Boston Post cane tradition continues today

Printed from:

In 2001, Brian O’ Grady, the Director of the Council on Aging in Williamstown, Mass., was cleaning out a closet in the Senior Center when Hazel Burchick, one of the seniors in town, wondered out loud: ‘Whatever happened to the old cane we used to give people?’

O’Grady, many years Burchick’s junior, had no idea what Burchick meant when she asked about the “old cane.” Curious, he began his own research and discovered that the cane to which Burchick referred wasn’t just any old cane. It was a Boston Post cane — an ebony cane adorned with an engraved golden knob that, by tradition, 700 New England towns once presented to their oldest living citizens on behalf of the Boston Post, the region’s major newspaper in the early 1900s.


Photo by Larry Warfield

The Boston Post cane tradition dates back to 1909, when Edwin A. Grozier, the publisher of the Post, sent his handsome canes to the Boards of Selectmen of various towns, requesting that they present them to their oldest male citizens. According to the Maynard Historical Society, beginning in 1930, some select boards began allowing women to receive the canes.

The Boston Post folded in 1956, but the cane tradition has been kept alive by some New England towns as a way to honor elder citizens and connect citizens with local history.

In the course of his research, O’Grady learned that the Williamstown cane, which Burchick had asked about, was missing. To try to track it down, O’Grady sent out a notice to Williamstown residents, asking them to look in their attics for a cane that fit the description. On Easter Sunday 2001, O’Grady received a phone call from a local resident who had discovered the cane in her attic. Not long after, Williamstown revived the tradition of passing the cane to the oldest person in town.

It seems only fitting that the Williamstown cane eventually did belong to Hazel Burchick, the senior citizen who originally asked O’Grady about the cane’s whereabouts. The cane now is held by Marion Davis Shaw. According to O’Grady, when Burchick received the cane after years of waiting she immediately pumped it up in the air saying, “Yes, yes!”


Mildred Duggan receives the honorary plaque for the Boston Post Cane. Photo by Becky Mosca.

“I think aging is an important thing to recognize,” said O’Grady. “Success in aging is great. You know what’s the alternative, right? For people to recognize people who have lived a long life is important.”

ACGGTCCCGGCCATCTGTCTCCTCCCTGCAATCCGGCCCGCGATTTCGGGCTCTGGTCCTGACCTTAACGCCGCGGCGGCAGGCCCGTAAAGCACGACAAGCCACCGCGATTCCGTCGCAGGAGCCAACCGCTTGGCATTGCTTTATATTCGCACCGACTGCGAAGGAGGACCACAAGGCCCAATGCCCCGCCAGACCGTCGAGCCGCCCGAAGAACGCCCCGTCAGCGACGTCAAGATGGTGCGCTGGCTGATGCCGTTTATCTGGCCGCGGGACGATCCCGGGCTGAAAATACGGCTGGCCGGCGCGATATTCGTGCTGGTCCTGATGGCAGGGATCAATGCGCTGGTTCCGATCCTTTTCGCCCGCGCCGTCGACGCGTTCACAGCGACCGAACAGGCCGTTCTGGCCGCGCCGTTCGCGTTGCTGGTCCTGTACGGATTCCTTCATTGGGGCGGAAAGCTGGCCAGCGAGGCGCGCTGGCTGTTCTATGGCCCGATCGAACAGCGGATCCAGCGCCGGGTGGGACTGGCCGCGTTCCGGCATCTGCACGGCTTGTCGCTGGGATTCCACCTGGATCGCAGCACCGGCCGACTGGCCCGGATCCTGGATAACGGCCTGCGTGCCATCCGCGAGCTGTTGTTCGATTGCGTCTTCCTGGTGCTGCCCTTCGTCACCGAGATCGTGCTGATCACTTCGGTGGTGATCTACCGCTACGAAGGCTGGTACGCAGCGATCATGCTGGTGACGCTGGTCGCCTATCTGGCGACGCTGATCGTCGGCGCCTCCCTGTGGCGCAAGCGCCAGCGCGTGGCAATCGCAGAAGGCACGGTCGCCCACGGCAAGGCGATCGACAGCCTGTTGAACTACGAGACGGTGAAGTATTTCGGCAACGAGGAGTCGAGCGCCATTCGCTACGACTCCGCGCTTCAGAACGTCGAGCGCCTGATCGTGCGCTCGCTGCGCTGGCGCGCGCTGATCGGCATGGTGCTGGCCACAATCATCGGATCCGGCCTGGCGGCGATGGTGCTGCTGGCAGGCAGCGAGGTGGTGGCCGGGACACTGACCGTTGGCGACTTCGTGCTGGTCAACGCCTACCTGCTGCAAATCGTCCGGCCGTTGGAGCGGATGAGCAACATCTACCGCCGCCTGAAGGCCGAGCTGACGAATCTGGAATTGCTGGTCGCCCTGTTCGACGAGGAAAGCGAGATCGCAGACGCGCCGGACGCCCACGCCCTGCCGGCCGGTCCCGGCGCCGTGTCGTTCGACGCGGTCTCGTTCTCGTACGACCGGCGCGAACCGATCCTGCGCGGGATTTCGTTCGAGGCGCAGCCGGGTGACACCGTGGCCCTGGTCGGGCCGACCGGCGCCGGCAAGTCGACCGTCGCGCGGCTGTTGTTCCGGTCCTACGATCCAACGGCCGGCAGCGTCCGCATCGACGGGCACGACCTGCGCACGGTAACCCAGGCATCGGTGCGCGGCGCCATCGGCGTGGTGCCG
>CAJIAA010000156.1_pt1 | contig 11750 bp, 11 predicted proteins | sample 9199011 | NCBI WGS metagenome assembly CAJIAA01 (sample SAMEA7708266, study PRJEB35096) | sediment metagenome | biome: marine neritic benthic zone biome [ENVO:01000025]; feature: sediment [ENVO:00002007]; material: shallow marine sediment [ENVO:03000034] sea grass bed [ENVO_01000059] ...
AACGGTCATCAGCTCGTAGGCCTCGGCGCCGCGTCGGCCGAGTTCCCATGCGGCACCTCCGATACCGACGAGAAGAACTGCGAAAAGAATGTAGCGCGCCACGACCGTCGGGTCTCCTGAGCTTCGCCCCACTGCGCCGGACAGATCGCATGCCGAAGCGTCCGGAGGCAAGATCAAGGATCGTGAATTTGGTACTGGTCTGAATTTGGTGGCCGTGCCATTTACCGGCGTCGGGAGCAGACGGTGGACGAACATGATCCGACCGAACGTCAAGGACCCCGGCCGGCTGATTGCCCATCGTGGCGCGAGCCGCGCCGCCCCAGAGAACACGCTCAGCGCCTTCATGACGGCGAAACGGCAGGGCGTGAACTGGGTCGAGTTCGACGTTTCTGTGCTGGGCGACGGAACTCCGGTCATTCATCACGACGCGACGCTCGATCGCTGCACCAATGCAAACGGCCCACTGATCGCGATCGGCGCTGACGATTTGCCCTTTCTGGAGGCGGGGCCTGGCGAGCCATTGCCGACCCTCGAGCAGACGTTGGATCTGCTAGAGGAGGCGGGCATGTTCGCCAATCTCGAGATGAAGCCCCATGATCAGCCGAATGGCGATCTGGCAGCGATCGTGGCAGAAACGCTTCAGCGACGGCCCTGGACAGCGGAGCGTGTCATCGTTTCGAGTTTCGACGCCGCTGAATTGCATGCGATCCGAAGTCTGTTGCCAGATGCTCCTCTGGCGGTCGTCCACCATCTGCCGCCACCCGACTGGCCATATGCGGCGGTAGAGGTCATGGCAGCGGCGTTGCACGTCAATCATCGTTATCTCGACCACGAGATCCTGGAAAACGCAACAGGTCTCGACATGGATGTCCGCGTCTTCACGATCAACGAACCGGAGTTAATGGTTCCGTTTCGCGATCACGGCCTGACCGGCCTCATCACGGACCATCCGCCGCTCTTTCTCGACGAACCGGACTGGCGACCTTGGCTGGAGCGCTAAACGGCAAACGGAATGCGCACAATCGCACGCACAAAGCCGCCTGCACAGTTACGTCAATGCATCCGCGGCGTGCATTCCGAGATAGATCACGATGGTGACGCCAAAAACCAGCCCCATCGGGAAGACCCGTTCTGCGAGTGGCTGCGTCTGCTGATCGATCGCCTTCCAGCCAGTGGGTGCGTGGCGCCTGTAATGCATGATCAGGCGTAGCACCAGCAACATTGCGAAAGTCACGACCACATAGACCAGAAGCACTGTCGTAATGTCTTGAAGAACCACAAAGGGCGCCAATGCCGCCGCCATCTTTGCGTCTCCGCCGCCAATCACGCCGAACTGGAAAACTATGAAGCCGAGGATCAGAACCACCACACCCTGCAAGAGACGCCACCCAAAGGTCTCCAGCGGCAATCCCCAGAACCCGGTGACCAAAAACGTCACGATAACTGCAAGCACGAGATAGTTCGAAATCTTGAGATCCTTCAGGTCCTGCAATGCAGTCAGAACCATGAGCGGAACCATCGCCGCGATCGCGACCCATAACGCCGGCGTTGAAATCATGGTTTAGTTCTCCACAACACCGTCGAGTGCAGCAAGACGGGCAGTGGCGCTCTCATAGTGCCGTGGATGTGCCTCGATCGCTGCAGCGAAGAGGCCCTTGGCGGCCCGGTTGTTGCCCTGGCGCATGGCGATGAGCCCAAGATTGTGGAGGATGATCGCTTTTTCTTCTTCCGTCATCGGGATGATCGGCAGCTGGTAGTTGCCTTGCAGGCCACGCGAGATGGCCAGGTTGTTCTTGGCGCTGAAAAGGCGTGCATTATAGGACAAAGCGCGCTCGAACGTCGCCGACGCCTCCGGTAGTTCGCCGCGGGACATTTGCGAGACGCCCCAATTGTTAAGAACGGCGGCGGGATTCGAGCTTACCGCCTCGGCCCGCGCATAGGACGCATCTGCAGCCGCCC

Throughout the years, some of the original Boston Post canes have been lost, stolen, sold on e-bay, or destroyed. But many towns still have the original canes in their possession. Others have replicas.

Currently, 475 towns report on continuing the tradition. “Considering it’s over a hundred years old, and it was a publicity stunt, I think it’s kind of amazing that it still continues,” said David Griffin, the President of the Maynard Historical Society. “[I]t kind of has a nice old timey feel to it.”

In Maynard, the cane was most recently presented to Mildred Duggan in March 2013. She is now 103-years-old. Duggan, who has lived in Maynard her entire life, said, through correspondence from her niece Ellen Duggan, that she clearly remembers some of the cane’s earlier owners and that she never expected to one day be the recipient of the cane herself. “Traditions of any kind are important,” said Ellen Duggan, “and this one is special.”

This past March, Burlington, Mass., discovered that its original cane, missing since a fire burned down the town hall in the late 1960s, was housed in the museum of the Historical Commission of Massachusetts. The cane has since been returned to Burlington.


Regina Short receiving the Burlington, MA Boston Post Cane. Photo by Larry Warfield.

Amy E. Warfield, the Burlington town clerk, noted that the Boston Post cane has provided a welcome opportunity for residents to connect with their town history and with local community.

“We are really trying to hang on to what history we have, so this is kind of a neat way we can do that,” said Warfield. “[It’s a great way to] honor the past, bring along the tradition, and bring it into the future.”

Additional reporting was done by Ann Schmidt.

Contact Beth Treffeisen at [email protected]